Queen Elizabeth National Park, situated in the western region of Uganda is home to a good number of wildlife that attracts thousands of tourists for Uganda Wildlife Safaris. Queen Elizabeth National Park is home a good number of bird species as well as Africa’s iconic wildlife species like the Buffaloes, Uganda kobs, Tree Climbing Lions, Antelopes, Topis, and elephants that normally disturb the neighboring community. In order to cub this crime, the Uganda Wildlife Authority (UWA) has been constructing an electric fence between Kafuru village and the 1, 978 square kilometer Queen Elizabeth National Park since October 2018 and is set to be complete in April 2019. This is when its full effectiveness will be tested.
The Uganda Wildlife Authority said that the fence is not constructed to prevent people from crossing to the park, but it will help to demarcate the park’s boundary more clearly and assist park rangers in enforcing security to curb poaching and stop animals from spoiling people’s property, as well as stop those people that harvest of natural resources from the park. The population of both elephants and human beings around the park has been increasing over the years leading to the human-wildlife conflict more so at an increased rate. The Chief Warden Asalu, says a recent airborne survey found close to 4, 000 elephants in the park. with these numbers, it has been very hard to control these elephants. He also added that UWA has in the past had its own staff get killed during missions to scare away the elephants from the communities.
The Uganda Wildlife Authority in the past had come up with several interventions such as bee farming because bees irritate elephants as well as digging trenches in the park’s hotspots to try to stop elephants from going into the communities. However, all these came with little success because of the high intelligence that was displayed by the elephants.
Therefore, a line of holes has been dug and round posts; each 3ft high have been fixed with three lines of 2.55mm high tensile wires strung across the posts. They have worked out a short-post fence with long electrified outriggers and they believe it will work best.
When you guise at the fence under construction, it is difficult to believe that this short and weak-looking fence can stop a buffalo, let alone an elephant! However, Ibrahim Njenga, a Kenyan fence technician overseeing the work in Queen Elizabeth National Park has successfully worked for over 8 years and has worked on similar fences in Botswana, Gabon, and Kenya. He strongly says that the fence definitely works but it is only needed in short stretches where human-elephant conflict is worst.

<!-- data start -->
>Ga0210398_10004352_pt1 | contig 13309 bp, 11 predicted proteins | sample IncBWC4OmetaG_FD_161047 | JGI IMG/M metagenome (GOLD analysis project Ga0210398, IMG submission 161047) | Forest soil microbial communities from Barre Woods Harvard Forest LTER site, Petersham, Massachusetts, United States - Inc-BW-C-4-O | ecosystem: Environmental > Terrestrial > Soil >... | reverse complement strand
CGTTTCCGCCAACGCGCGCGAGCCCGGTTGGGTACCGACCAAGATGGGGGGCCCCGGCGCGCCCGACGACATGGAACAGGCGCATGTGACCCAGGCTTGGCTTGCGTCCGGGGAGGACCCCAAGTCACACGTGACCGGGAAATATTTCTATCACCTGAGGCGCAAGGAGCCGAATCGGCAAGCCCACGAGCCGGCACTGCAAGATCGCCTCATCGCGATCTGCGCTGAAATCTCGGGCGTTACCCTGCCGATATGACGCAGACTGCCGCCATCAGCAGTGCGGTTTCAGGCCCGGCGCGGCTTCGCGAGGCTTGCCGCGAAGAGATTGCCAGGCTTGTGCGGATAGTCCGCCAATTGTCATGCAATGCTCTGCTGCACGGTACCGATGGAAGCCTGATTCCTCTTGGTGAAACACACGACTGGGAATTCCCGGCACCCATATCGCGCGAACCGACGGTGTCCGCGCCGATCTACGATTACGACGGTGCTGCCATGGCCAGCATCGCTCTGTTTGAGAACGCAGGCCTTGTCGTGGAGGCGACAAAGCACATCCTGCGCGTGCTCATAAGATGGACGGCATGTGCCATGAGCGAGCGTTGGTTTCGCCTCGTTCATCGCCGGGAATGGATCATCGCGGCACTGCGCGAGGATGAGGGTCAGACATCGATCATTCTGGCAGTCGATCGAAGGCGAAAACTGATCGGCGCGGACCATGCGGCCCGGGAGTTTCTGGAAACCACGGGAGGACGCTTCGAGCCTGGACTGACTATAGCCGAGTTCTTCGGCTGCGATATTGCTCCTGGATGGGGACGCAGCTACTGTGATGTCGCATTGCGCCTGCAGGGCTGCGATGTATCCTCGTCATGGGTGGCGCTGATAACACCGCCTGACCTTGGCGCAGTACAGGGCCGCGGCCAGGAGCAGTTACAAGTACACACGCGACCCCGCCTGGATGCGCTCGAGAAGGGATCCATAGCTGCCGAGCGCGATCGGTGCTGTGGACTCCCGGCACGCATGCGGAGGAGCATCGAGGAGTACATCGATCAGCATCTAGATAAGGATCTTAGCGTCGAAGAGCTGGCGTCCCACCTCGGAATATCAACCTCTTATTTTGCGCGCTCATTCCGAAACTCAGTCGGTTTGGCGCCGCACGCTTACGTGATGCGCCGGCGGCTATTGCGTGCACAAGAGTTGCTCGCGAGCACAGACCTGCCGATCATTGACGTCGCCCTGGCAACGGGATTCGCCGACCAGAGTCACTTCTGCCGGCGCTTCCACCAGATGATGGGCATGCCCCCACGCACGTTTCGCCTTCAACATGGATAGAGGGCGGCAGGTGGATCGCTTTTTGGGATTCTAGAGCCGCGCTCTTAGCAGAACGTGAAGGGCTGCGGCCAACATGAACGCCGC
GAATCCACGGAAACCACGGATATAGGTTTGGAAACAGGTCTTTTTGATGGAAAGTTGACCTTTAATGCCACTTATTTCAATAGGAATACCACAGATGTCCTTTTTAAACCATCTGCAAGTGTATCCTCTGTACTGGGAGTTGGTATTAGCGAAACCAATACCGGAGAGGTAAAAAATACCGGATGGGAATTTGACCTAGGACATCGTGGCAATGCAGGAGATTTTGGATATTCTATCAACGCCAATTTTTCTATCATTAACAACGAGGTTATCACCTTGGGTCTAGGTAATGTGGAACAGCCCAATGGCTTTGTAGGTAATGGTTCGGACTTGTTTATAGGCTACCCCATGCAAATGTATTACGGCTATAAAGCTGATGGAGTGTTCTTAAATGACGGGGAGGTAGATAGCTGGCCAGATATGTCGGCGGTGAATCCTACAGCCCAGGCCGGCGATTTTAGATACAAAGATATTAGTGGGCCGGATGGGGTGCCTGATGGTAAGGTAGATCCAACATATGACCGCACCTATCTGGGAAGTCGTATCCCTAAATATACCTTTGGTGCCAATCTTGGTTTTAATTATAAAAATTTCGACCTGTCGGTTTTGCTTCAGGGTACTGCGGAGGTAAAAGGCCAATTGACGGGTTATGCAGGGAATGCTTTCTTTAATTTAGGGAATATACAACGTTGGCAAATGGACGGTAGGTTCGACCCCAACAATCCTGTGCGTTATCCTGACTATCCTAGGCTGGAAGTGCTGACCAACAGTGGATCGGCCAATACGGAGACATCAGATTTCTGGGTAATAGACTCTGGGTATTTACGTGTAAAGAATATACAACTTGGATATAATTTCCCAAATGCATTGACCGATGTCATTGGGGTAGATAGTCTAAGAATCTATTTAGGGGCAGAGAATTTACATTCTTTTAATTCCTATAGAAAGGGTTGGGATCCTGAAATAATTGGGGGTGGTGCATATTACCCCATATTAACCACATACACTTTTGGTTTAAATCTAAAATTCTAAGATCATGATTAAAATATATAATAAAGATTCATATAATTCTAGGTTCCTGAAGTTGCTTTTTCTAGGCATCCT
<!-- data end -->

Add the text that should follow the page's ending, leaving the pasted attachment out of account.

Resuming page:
He guaranteed that building electrified fences is the most effective way to succeed or the best way to save people from these wild animals that spoil their crops as well as other property. Njenga explained that the fence’s effectiveness in blocking elephants is built around “outriggers” (beams) that are wires that slant from the vertical posts at an angle of 45 degrees towards the direction the animal will most likely approach from.
He says “when the system is switched on, electricity pulses of up to 9, 000 volts drawn from solar-powered energizers feed into the wires. Then, when the wires touch an elephant on the soft flesh of its chest or its trunk, the animal is shocked and forced to turn away before it can reach the posts to destroy the fence and the crops that lie beyond.”
A Ugandan supervisor of the fencing team also added that the electric fence has brought almost instant results saying the elephants had a particular course along which they would move and cross and destroy people’s farms but that has now stopped. A relief for residents here, who have experienced human-wildlife conflict for over 40 years.
A big vote of thanks goes to the President Yoweri Museveni that also voiced his concern about the growing human-wildlife conflict around the country’s conservation areas. Museveni is a founding member of the Giants Club, a conservation programme under Space for Giants that brings together political leaders, financiers, and scientists to endorse, fund, and implement elephant landscape protection projects. At a summit organized in Kenya in 2016, he called for a solution to the growing human-elephant conflict in Uganda.
The fence will be maintained where it is damaged, to keep it effective.